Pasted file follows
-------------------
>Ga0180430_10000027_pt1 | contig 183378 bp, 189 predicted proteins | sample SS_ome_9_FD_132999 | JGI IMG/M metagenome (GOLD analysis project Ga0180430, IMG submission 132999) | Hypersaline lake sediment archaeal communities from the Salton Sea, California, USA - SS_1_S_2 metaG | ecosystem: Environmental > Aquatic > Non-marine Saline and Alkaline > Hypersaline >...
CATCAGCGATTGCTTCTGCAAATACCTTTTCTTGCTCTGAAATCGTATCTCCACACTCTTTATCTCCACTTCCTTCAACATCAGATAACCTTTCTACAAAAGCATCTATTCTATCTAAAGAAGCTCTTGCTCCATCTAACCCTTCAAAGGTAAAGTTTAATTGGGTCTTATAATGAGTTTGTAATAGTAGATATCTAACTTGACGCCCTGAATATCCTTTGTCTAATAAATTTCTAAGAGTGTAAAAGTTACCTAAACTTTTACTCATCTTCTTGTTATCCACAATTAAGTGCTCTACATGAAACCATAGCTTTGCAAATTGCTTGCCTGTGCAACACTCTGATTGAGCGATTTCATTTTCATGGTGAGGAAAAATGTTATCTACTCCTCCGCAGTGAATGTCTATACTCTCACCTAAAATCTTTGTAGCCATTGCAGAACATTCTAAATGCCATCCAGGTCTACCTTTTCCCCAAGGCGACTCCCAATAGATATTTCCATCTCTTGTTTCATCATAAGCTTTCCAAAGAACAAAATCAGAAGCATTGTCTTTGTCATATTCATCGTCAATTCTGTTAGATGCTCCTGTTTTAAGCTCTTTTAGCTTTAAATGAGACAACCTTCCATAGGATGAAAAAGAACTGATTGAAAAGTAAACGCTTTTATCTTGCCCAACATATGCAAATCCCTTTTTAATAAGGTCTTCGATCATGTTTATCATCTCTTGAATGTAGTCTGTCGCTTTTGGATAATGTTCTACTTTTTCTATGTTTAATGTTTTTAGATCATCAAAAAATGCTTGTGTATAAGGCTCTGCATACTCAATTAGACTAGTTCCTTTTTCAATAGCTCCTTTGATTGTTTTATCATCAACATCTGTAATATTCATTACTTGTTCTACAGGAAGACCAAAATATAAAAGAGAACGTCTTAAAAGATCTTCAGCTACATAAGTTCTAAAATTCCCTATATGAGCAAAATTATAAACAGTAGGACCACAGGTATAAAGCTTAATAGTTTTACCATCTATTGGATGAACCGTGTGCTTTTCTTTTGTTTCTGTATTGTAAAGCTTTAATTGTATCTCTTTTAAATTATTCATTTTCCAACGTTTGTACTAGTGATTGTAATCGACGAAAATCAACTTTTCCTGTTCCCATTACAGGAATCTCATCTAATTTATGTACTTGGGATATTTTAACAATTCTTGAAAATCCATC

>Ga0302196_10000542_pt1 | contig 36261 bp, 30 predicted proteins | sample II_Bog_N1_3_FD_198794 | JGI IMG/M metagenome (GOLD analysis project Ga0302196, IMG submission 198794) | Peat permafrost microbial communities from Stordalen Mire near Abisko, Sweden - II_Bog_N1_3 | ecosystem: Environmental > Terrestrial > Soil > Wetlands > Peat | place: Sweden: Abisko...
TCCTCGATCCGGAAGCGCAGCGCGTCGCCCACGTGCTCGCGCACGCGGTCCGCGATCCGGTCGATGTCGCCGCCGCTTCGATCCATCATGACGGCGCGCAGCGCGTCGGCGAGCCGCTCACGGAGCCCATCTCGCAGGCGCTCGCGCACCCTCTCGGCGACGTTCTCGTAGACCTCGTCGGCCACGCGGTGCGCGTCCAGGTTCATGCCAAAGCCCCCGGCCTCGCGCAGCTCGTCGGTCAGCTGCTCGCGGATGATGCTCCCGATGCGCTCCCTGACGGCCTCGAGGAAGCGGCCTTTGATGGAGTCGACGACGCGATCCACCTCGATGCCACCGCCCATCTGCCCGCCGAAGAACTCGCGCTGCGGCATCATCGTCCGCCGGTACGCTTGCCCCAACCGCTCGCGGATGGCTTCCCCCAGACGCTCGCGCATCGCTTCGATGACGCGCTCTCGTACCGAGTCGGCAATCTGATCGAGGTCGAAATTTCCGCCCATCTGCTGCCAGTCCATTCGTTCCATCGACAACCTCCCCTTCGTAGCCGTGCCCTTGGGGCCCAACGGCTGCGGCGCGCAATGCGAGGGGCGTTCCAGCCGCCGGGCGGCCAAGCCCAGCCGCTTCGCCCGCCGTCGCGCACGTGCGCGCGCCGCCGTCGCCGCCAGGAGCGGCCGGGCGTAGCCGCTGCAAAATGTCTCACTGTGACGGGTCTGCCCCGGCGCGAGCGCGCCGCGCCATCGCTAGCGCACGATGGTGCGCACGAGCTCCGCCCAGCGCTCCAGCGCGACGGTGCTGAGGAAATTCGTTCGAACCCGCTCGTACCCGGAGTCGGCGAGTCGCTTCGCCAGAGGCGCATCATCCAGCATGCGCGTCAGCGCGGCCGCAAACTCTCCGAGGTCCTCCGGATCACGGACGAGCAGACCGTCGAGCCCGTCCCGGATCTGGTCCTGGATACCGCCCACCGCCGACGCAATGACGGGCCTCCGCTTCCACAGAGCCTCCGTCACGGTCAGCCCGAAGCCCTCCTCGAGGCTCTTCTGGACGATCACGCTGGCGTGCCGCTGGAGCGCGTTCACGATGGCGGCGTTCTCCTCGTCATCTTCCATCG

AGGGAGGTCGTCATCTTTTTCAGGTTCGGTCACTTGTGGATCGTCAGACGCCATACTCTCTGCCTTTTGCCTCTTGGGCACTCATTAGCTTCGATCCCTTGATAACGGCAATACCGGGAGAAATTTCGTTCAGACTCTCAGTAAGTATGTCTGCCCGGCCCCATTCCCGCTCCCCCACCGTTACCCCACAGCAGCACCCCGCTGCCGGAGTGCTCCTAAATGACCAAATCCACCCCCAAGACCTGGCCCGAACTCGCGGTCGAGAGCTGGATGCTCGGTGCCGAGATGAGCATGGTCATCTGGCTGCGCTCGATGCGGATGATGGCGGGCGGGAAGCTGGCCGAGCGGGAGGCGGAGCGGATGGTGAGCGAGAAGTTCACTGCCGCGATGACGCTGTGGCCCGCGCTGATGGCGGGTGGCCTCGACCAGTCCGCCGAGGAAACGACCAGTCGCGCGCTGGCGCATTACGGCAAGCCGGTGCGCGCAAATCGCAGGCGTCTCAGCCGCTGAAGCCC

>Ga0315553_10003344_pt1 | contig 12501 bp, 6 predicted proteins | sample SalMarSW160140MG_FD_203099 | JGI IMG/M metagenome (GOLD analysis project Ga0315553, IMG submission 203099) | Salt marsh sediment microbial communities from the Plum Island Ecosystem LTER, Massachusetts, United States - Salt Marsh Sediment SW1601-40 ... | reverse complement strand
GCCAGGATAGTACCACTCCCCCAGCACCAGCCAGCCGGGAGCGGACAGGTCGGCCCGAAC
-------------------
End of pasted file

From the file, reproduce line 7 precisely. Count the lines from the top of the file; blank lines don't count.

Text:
GCCAGGATAGTACCACTCCCCCAGCACCAGCCAGCCGGGAGCGGACAGGTCGGCCCGAAC